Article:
My visit to Lai Chi Wo was a fascinating and inspiring journey that provided me with the opportunity to learn about a rare marine ecosystem, sustainable farming practices, architectural restoration and the vibrant Hakka culture. I was also able to see first-hand the power and effectiveness of a dedicated group of people, who aspire to revitalise a historically and ecology rich, rural community. Lai Chi Wo has certainly earned the right in my books to be called Hong Kong’s hidden gem. It is hoped that these projects unlock this village’s full potential and restore Lai Chi Wo to its former prominence.
* Many thanks to the Hong Kong Law Society and the Hong Kong Countryside Foundation, including its Board Director, Mr. Huen Wong, its Project Director, Mr. David Au, and its Manager, Ms. Teresa Leung for arranging the guided tour and providing such a memorable visit to Lai Chi Wo.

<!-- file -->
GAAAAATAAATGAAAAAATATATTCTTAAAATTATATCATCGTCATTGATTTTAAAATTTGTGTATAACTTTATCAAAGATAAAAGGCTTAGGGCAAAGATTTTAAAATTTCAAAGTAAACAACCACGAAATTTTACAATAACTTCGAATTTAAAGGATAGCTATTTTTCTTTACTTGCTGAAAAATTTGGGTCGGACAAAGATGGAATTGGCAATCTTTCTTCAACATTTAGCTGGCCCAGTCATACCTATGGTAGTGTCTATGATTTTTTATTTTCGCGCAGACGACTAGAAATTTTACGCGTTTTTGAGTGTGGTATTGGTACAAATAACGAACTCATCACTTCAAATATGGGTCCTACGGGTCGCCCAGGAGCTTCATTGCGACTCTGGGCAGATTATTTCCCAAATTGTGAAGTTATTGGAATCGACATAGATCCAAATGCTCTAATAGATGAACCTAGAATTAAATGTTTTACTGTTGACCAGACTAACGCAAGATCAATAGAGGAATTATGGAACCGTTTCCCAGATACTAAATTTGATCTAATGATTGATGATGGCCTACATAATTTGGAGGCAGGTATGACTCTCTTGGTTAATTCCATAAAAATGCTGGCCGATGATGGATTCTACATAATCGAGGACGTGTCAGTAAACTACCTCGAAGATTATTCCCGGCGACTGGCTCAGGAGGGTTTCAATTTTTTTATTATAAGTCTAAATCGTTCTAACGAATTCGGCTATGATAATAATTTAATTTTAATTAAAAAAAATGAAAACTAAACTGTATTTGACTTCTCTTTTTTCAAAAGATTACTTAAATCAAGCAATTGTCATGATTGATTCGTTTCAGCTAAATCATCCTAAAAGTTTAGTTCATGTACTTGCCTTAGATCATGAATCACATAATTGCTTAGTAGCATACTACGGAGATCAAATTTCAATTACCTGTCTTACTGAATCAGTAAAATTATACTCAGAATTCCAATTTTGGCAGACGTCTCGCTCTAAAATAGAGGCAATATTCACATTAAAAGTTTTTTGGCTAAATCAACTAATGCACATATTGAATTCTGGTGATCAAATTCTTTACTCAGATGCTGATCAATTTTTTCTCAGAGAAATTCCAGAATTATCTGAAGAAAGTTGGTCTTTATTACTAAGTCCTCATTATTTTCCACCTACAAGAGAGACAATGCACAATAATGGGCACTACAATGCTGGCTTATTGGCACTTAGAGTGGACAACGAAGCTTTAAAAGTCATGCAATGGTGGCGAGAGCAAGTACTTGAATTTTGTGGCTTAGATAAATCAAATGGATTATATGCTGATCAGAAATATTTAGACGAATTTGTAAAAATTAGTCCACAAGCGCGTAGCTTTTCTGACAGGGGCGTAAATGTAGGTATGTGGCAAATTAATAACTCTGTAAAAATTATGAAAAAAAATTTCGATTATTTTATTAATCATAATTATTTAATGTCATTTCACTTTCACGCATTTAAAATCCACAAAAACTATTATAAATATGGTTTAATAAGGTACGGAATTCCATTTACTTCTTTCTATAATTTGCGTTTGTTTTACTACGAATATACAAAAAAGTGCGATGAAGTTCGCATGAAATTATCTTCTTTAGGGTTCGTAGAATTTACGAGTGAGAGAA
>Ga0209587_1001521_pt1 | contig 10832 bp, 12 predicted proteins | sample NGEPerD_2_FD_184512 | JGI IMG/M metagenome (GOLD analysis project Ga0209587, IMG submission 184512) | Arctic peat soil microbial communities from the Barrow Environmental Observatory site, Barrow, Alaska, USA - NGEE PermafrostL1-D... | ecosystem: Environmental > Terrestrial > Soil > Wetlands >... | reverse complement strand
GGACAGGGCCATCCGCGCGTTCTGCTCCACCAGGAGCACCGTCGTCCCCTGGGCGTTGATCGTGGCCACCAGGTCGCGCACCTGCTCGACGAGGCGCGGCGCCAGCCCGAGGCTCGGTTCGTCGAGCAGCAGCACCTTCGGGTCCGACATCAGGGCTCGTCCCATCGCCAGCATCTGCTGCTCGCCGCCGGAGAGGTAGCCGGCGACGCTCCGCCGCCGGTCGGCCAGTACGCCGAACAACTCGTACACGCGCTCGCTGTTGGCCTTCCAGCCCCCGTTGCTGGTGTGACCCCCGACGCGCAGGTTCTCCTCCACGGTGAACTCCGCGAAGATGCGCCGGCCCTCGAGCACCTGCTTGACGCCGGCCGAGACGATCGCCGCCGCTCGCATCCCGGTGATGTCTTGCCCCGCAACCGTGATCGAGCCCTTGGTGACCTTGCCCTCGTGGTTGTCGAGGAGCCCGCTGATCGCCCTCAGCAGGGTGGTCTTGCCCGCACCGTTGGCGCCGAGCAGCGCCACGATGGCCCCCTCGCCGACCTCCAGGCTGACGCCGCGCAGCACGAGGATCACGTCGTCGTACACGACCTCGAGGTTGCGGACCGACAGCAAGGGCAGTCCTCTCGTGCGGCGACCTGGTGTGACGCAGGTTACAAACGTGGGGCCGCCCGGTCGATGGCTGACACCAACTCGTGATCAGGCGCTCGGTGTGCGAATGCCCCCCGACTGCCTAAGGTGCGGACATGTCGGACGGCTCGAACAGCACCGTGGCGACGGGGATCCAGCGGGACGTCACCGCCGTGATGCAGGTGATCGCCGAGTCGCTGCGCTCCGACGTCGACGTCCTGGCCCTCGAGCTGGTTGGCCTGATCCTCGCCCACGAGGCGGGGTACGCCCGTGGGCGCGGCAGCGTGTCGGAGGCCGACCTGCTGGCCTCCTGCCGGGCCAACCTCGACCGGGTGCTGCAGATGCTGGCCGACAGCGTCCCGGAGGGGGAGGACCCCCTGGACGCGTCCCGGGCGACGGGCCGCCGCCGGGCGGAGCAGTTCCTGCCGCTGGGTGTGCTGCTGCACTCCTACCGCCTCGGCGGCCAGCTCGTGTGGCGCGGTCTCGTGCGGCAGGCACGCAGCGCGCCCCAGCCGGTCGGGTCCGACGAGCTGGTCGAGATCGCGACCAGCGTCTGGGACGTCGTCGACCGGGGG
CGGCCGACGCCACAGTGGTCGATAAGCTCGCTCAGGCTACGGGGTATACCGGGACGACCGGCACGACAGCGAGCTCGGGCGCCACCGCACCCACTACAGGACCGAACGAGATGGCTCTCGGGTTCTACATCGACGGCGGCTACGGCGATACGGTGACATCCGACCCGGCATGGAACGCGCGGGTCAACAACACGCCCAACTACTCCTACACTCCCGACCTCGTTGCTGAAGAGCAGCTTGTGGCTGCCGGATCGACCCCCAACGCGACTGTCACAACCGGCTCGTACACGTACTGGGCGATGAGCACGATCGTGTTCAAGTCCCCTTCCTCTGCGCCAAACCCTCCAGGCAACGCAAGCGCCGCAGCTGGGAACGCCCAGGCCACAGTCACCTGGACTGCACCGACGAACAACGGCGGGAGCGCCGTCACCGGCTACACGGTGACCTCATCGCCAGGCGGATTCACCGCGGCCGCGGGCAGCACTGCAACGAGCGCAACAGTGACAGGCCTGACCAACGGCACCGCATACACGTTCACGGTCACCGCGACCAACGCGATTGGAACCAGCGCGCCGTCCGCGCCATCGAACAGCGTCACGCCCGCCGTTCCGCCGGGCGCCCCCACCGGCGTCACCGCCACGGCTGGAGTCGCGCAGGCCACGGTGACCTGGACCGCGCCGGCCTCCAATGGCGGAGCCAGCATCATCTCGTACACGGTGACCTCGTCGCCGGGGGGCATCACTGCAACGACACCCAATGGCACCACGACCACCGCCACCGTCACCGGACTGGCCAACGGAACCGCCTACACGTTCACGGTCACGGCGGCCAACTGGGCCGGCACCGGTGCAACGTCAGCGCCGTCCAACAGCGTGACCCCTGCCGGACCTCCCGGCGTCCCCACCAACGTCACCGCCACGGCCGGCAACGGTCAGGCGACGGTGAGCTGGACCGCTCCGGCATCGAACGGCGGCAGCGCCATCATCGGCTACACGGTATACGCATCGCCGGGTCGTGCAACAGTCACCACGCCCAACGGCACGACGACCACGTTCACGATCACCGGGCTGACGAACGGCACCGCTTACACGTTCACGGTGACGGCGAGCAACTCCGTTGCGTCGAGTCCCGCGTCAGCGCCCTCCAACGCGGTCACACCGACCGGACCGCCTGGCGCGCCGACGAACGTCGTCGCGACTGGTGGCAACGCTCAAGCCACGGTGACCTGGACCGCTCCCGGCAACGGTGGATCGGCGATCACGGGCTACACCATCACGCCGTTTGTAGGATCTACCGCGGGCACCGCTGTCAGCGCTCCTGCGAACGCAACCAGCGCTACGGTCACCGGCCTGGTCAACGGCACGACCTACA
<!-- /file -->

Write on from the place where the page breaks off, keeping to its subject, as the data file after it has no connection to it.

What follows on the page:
Huen Wong, Board Director, Hong Kong Countryside Foundation
“I have long admired the natural beauty of the New Territories countryside, which has only grown stronger throughout the years. From the work I undertook in my first job as a land executive with the Hong Kong government to my support for the Lai Chi Wo revitalisation project as a Board Director of the Hong Kong Countryside Foundation, it is heartening to see so many generous and like-minded supporters from all quarters of the community.”
Anna Mak, Local Villager, HakkaHome-LCW (third from left)
"Fond memories of staying in Lai Chi Wo with my grandparents as a child motivated me to move back and work with the Sustainable Lai Chi Wo project as a volunteer. In 2016, after two years of communicating with village representatives and seniors, I established HakkaHome-LCW, a social enterprise to support sustainable development in the region. I also run my own personal café in Lai Chi Wo that is not related to HakkaHome-LCW. Running the café is half a promise to my grandpa (he used to run a local store named Foo’s Store for some 20 years – his name is Foo) and half my intention to bring in sustainability concepts, such as Local, Fair Trade & Organic, to the village."
Mangrove forest in intertidal region.
Local couple who has return to the village to sell a variety of locally grown and produced products.
Houses selected to be restored in the Hakka Village in Lai Chi Wo (before).
Houses selected to be restored in the Hakka Village in Lai Chi Wo (after).